FCA News

Levelling the playing field – innovation in the service of consumers and the market

Nikhil Rathi

Speaker: Nikhil Rathi, CEO
Event: FinTech Week
Delivered: 20 April 2021
Note: this is the speech as drafted and may differ from the delivered version

Highlights

  • Success in financial innovation has been enabled by regulatory open-mindedness.
  • Support for innovation has been matched by action to protect consumers and markets.
  • The FCA will be taking forward the Kalifa Review’s recommendation for a Scalebox, including the creation of a regulatory nursery.
  • Online search and social media firms need to take greater responsibility for their role in connecting consumers with these investment offers.  
  • We also need to make sure that our internal processes allow for quick action, which is why we are currently reviewing how our Regulatory Decisions Committee functions.
     

Thanks to many of you participating in this conference, UK fintech has grown successfully in recent years, at the forefront of global innovation.

Its revenue rose to £11bn in 2019 – almost doubling in only four years and accounting for almost 10% of the global total. Already this year, we have seen over $1bn worth of investment into UK fintech.  

This revenue growth and investment has been supported by and, in turn encouraged, changes in consumer behaviour.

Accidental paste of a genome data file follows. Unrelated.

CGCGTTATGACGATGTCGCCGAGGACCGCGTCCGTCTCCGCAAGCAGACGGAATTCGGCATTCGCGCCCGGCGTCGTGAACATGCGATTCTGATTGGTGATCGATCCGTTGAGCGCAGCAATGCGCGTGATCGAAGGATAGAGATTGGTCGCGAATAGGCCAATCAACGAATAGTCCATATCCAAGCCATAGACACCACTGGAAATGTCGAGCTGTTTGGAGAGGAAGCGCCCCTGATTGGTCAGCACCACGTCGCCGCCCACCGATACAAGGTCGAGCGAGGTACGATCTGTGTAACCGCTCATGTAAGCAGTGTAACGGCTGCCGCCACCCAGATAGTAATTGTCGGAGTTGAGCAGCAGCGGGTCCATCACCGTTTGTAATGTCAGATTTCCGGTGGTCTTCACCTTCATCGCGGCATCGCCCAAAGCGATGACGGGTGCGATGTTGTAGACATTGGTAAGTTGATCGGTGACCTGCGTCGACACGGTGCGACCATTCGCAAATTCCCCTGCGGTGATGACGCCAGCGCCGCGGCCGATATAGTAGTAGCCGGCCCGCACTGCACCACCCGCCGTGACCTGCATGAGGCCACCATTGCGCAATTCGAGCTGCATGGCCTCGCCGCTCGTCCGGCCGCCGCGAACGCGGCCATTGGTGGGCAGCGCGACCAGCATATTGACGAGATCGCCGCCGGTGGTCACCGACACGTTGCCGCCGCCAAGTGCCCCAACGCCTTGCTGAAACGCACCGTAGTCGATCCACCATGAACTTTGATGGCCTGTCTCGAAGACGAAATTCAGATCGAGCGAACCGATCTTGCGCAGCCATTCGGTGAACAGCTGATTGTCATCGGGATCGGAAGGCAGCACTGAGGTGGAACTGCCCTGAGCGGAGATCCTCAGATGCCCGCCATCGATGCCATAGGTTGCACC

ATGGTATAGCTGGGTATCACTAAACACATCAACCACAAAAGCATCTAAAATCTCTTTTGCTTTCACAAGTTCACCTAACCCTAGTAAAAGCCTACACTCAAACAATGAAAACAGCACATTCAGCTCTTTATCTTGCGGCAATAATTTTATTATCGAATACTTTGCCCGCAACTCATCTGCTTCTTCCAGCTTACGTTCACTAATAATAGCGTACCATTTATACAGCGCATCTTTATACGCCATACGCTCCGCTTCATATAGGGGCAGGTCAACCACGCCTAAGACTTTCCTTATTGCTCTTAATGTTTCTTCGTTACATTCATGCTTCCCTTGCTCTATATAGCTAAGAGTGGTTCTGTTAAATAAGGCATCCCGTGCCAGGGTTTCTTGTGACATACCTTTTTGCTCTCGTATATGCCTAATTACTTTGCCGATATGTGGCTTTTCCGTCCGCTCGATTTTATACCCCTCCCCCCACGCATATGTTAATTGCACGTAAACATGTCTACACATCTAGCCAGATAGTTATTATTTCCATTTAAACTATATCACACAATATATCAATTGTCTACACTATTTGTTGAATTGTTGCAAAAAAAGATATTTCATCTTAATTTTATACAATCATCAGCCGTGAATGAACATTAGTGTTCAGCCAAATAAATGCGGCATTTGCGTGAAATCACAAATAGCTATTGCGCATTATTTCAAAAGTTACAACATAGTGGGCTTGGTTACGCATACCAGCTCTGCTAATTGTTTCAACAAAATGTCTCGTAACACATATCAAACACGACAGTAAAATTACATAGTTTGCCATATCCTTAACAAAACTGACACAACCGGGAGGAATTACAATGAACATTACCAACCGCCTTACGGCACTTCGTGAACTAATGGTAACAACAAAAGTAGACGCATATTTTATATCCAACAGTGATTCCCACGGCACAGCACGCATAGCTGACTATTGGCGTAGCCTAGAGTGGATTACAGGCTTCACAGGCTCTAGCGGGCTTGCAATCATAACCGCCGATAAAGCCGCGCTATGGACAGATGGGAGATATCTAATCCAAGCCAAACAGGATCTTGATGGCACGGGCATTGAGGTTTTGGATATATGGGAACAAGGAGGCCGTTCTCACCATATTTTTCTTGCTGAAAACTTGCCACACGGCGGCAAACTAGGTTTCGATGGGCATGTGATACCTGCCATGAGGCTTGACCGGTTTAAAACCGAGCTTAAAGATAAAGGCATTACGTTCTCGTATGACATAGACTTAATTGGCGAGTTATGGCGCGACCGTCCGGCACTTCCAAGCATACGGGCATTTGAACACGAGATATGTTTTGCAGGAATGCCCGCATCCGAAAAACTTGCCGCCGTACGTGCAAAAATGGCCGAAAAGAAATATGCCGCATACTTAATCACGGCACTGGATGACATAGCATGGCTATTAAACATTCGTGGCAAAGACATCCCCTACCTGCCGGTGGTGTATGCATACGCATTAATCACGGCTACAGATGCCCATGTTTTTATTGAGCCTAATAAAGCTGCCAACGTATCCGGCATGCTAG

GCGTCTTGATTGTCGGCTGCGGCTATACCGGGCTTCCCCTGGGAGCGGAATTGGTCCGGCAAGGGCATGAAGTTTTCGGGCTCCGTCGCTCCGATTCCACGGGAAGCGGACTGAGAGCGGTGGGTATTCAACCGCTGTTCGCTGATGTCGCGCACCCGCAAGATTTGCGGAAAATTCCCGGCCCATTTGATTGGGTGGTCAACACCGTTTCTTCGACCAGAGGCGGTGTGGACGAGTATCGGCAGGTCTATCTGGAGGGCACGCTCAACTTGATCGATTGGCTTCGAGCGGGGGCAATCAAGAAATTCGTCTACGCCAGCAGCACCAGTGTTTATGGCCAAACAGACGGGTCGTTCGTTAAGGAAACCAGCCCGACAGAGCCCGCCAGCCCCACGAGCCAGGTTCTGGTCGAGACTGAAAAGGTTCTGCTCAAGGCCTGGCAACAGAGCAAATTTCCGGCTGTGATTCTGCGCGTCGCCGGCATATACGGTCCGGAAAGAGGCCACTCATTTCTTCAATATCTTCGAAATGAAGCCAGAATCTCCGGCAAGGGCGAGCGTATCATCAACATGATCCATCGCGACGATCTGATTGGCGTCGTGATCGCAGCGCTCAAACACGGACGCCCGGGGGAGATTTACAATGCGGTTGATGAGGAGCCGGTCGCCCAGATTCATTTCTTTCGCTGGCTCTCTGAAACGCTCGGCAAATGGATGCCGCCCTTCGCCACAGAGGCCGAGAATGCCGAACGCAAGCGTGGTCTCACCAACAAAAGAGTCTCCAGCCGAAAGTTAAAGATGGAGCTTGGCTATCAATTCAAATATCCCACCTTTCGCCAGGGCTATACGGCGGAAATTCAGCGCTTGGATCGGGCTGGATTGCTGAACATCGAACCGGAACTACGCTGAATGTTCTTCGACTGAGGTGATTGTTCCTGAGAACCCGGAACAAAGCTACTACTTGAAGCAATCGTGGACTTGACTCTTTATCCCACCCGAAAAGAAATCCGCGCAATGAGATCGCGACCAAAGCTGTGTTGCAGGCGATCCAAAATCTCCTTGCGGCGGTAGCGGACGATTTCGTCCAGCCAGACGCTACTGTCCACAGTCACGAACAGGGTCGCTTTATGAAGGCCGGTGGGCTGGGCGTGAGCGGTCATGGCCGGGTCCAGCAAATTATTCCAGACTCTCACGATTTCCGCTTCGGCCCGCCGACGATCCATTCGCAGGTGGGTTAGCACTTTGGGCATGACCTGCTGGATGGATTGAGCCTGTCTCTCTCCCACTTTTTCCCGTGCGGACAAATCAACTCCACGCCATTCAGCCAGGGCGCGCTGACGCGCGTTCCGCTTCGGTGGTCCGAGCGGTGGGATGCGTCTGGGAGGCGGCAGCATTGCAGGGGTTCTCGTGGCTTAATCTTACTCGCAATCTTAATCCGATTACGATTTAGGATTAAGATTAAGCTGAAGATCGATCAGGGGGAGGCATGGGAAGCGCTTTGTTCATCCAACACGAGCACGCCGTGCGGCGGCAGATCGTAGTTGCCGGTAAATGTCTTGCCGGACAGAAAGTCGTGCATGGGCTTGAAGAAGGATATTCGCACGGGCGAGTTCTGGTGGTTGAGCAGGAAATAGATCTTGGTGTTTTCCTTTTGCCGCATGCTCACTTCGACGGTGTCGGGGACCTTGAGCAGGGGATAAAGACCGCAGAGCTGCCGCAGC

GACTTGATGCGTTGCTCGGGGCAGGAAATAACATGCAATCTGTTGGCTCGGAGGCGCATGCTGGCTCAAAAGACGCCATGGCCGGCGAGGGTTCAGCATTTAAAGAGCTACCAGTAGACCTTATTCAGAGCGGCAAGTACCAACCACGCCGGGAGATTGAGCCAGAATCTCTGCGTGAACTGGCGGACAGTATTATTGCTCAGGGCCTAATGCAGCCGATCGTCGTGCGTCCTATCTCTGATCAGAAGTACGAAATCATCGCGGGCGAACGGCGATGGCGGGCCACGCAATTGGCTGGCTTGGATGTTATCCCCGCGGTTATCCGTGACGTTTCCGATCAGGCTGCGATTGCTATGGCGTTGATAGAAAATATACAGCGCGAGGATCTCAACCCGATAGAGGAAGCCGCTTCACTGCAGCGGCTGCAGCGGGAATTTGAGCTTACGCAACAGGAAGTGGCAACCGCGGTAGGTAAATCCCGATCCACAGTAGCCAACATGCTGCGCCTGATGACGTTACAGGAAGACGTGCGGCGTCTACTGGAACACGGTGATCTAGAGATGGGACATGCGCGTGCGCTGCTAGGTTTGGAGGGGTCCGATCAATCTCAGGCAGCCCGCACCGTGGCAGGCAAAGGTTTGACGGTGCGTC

Seven in ten of us now use the services of at least one fintech company. More consumers are adopting innovative ways of accessing financial services in the UK than in equivalent markets, for example using finance aggregator services to make it easier to save and manage outgoings.

This success in financial innovation has been enabled by regulatory open-mindedness; a trait not always associated with regulators.

So, why has the FCA taken this lead?

First, Parliament has given us a duty to promote competition.

The challenge for us is the balancing act required by the rider within our competition objective – in the interests of consumers.

The choice created by competitive markets is, in itself, not a social or economic good. It only becomes one when it delivers better or cheaper products, an improved or more tailored service, and pushes incumbents to fight harder to attract and keep their customers. Crucially, consumers must be armed with information they can readily understand to help them make the right choice for them.

In supporting innovation to deliver more competitive markets, another of our objectives is held in balance – that of consumer protection.